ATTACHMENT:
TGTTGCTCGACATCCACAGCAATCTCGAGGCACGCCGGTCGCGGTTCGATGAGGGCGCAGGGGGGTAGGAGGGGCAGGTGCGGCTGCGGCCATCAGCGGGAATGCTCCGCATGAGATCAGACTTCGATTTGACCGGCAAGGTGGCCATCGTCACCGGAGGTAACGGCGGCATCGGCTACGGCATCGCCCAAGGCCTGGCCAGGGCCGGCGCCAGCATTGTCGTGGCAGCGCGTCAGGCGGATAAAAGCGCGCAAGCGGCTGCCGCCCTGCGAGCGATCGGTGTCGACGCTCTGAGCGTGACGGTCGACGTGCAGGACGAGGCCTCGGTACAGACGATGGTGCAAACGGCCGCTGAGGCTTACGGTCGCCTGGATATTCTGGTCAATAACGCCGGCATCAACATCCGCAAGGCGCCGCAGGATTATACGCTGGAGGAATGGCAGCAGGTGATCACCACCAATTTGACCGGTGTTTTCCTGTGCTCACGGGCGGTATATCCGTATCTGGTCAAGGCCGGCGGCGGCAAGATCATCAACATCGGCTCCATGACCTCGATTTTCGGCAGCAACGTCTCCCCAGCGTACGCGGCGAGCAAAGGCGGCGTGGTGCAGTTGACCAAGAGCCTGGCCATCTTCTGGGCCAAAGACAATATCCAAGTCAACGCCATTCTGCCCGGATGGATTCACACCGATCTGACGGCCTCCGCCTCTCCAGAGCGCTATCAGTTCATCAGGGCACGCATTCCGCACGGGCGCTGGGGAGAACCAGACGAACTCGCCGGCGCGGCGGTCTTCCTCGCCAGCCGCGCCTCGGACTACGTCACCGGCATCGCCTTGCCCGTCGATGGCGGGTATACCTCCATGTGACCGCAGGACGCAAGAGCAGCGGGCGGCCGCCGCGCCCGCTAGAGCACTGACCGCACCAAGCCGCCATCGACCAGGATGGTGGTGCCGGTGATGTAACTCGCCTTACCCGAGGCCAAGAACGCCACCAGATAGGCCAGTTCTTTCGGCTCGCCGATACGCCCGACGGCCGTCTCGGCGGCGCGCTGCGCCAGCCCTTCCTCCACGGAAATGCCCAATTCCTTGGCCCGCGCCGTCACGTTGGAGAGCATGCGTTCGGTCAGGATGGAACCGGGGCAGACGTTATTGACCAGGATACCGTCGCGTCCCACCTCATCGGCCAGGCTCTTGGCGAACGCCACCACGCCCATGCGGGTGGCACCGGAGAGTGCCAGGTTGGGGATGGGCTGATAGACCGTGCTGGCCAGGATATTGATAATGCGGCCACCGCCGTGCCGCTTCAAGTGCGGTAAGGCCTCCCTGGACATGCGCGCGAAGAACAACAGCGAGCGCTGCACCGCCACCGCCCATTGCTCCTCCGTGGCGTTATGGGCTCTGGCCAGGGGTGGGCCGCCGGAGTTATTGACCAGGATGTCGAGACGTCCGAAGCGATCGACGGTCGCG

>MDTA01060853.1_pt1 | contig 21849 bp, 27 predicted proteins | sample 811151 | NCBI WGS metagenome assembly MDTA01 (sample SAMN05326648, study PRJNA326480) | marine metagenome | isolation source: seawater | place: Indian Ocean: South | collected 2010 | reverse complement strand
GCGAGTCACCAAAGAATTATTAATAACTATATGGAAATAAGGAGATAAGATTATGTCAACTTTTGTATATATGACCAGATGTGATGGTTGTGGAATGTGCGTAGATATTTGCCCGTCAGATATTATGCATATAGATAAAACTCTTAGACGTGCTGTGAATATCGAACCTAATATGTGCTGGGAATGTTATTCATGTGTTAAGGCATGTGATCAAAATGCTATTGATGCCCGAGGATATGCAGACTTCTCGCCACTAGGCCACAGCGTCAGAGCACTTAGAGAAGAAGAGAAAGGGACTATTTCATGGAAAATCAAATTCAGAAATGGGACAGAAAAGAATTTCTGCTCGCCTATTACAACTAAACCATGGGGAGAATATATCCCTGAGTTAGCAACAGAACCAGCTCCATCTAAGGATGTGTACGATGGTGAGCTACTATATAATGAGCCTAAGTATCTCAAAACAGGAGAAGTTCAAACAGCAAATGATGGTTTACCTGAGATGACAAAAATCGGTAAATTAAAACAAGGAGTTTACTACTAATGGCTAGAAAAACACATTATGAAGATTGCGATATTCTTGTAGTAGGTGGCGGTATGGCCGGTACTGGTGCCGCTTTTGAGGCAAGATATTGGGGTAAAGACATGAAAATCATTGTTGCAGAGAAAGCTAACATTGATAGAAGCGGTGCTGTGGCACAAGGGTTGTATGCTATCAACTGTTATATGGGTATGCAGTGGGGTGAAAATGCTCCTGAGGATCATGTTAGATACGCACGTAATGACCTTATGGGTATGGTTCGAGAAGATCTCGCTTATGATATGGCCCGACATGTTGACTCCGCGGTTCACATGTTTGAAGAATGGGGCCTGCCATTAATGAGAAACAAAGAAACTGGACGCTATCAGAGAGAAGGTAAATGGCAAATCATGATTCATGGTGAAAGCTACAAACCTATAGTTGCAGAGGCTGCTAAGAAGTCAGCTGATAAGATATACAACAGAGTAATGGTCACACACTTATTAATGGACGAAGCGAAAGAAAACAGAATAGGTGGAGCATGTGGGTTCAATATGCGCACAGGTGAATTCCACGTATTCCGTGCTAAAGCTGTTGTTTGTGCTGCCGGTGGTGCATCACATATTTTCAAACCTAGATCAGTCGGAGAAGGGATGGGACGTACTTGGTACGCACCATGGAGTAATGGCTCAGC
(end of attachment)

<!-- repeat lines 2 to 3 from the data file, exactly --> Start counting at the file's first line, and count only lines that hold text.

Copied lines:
>MDTA01060853.1_pt1 | contig 21849 bp, 27 predicted proteins | sample 811151 | NCBI WGS metagenome assembly MDTA01 (sample SAMN05326648, study PRJNA326480) | marine metagenome | isolation source: seawater | place: Indian Ocean: South | collected 2010 | reverse complement strand
GCGAGTCACCAAAGAATTATTAATAACTATATGGAAATAAGGAGATAAGATTATGTCAACTTTTGTATATATGACCAGATGTGATGGTTGTGGAATGTGCGTAGATATTTGCCCGTCAGATATTATGCATATAGATAAAACTCTTAGACGTGCTGTGAATATCGAACCTAATATGTGCTGGGAATGTTATTCATGTGTTAAGGCATGTGATCAAAATGCTATTGATGCCCGAGGATATGCAGACTTCTCGCCACTAGGCCACAGCGTCAGAGCACTTAGAGAAGAAGAGAAAGGGACTATTTCATGGAAAATCAAATTCAGAAATGGGACAGAAAAGAATTTCTGCTCGCCTATTACAACTAAACCATGGGGAGAATATATCCCTGAGTTAGCAACAGAACCAGCTCCATCTAAGGATGTGTACGATGGTGAGCTACTATATAATGAGCCTAAGTATCTCAAAACAGGAGAAGTTCAAACAGCAAATGATGGTTTACCTGAGATGACAAAAATCGGTAAATTAAAACAAGGAGTTTACTACTAATGGCTAGAAAAACACATTATGAAGATTGCGATATTCTTGTAGTAGGTGGCGGTATGGCCGGTACTGGTGCCGCTTTTGAGGCAAGATATTGGGGTAAAGACATGAAAATCATTGTTGCAGAGAAAGCTAACATTGATAGAAGCGGTGCTGTGGCACAAGGGTTGTATGCTATCAACTGTTATATGGGTATGCAGTGGGGTGAAAATGCTCCTGAGGATCATGTTAGATACGCACGTAATGACCTTATGGGTATGGTTCGAGAAGATCTCGCTTATGATATGGCCCGACATGTTGACTCCGCGGTTCACATGTTTGAAGAATGGGGCCTGCCATTAATGAGAAACAAAGAAACTGGACGCTATCAGAGAGAAGGTAAATGGCAAATCATGATTCATGGTGAAAGCTACAAACCTATAGTTGCAGAGGCTGCTAAGAAGTCAGCTGATAAGATATACAACAGAGTAATGGTCACACACTTATTAATGGACGAAGCGAAAGAAAACAGAATAGGTGGAGCATGTGGGTTCAATATGCGCACAGGTGAATTCCACGTATTCCGTGCTAAAGCTGTTGTTTGTGCTGCCGGTGGTGCATCACATATTTTCAAACCTAGATCAGTCGGAGAAGGGATGGGACGTACTTGGTACGCACCATGGAGTAATGGCTCAGC